Located in the first floor galleries of the Pérez Art Museum Miami is Mark Dion’s South Florida Wildlife Rescue Unit. Art combines with sustainability to focus on the human interaction or interference with the Everglades and the South Florida ecosystem by interweaving art, science, ecology, history, and archeology to tell the story of different attitudes over the last three centuries between human beings and Florida’s natural habitat.
The installation has three elements: exploration (late 1700s – mid 1800s); exploitation (mid-1800s – early 20th century); and preservation and restoration (mid-20th century – present). The largest and most notable element is a full-scale model of an official-looking vehicle and uniforms belonging to the “South Florida Wildlife Rescue Unit”, an imaginary government agency that comes to the rescue of threatened ecosystems.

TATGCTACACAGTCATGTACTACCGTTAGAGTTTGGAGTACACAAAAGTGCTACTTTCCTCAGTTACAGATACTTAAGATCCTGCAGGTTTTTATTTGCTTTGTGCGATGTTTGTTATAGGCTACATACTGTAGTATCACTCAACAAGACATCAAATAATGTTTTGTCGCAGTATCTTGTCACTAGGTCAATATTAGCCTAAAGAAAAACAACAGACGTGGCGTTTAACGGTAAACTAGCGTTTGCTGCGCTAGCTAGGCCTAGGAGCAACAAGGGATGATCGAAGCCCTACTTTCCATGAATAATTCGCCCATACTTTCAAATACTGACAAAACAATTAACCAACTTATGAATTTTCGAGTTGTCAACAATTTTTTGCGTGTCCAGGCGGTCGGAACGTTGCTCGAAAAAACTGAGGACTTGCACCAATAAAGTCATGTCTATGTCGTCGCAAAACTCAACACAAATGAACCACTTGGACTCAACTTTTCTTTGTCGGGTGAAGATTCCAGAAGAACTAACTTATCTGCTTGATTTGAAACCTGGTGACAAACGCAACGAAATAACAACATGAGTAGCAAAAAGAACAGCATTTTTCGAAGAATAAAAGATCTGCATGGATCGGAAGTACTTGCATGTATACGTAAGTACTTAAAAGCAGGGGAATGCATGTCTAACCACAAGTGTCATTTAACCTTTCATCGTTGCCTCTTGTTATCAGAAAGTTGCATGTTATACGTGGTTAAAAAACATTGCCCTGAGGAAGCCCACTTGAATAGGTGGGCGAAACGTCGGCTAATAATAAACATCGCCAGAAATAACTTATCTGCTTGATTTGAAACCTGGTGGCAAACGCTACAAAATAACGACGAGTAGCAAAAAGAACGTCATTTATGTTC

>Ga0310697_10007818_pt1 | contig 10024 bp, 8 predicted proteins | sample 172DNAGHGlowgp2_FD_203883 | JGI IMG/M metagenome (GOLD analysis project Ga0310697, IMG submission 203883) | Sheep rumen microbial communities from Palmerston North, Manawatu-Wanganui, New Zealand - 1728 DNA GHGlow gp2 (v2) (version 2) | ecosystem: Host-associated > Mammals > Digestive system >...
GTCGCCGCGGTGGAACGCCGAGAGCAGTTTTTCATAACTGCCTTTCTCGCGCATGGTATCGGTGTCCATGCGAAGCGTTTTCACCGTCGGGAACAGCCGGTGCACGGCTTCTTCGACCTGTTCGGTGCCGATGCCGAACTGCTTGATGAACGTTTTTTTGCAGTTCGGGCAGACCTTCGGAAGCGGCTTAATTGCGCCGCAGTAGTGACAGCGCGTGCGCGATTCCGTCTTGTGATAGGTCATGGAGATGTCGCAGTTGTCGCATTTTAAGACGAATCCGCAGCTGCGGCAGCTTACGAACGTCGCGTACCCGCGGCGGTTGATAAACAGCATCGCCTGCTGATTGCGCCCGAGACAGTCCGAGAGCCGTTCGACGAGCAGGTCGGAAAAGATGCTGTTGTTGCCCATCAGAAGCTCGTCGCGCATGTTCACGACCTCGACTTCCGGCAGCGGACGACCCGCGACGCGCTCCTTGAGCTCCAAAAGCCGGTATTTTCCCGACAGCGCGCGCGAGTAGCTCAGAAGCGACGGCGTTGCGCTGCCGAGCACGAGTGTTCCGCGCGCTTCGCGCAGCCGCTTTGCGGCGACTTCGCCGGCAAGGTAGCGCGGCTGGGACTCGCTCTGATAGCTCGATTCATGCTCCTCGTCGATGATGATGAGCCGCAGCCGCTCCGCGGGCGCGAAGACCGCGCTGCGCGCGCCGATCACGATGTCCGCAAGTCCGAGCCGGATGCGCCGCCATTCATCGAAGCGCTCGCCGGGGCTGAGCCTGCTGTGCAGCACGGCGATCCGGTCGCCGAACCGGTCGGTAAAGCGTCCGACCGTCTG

The other parts of the installation include reproductions of photographs taken in the early 20th century by John Kunkel Small, a curator of the New York Botanical Garden and a vitrine containing artifacts belonging to 19th-century Florida botanist Henry Perrine, who was killed in 1840 at his outpost on Indian Key during the Second Seminole War, all imaginary and invented by Mark Dion,